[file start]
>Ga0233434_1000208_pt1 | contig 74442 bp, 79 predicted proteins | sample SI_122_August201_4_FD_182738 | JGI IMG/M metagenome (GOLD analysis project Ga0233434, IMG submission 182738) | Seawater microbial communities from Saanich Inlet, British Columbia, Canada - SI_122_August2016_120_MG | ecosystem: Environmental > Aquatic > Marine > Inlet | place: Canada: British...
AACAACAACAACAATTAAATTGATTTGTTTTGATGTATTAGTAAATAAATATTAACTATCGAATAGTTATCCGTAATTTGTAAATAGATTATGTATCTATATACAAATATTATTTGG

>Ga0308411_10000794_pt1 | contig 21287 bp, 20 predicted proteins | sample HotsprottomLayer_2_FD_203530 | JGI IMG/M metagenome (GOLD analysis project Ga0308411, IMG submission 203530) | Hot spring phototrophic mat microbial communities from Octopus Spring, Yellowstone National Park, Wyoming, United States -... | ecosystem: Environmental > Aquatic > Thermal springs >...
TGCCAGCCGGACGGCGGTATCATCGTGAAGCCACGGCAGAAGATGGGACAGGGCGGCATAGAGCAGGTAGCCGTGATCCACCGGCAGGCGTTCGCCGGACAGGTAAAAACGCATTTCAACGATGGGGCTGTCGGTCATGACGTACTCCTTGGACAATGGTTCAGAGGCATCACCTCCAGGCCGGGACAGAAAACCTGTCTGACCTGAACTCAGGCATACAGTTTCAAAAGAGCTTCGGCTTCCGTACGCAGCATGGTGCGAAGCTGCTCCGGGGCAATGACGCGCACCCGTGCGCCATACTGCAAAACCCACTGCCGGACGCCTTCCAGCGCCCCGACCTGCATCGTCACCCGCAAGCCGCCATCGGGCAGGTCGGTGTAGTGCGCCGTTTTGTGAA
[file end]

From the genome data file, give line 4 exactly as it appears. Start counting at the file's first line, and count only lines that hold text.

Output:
TGCCAGCCGGACGGCGGTATCATCGTGAAGCCACGGCAGAAGATGGGACAGGGCGGCATAGAGCAGGTAGCCGTGATCCACCGGCAGGCGTTCGCCGGACAGGTAAAAACGCATTTCAACGATGGGGCTGTCGGTCATGACGTACTCCTTGGACAATGGTTCAGAGGCATCACCTCCAGGCCGGGACAGAAAACCTGTCTGACCTGAACTCAGGCATACAGTTTCAAAAGAGCTTCGGCTTCCGTACGCAGCATGGTGCGAAGCTGCTCCGGGGCAATGACGCGCACCCGTGCGCCATACTGCAAAACCCACTGCCGGACGCCTTCCAGCGCCCCGACCTGCATCGTCACCCGCAAGCCGCCATCGGGCAGGTCGGTGTAGTGCGCCGTTTTGTGAA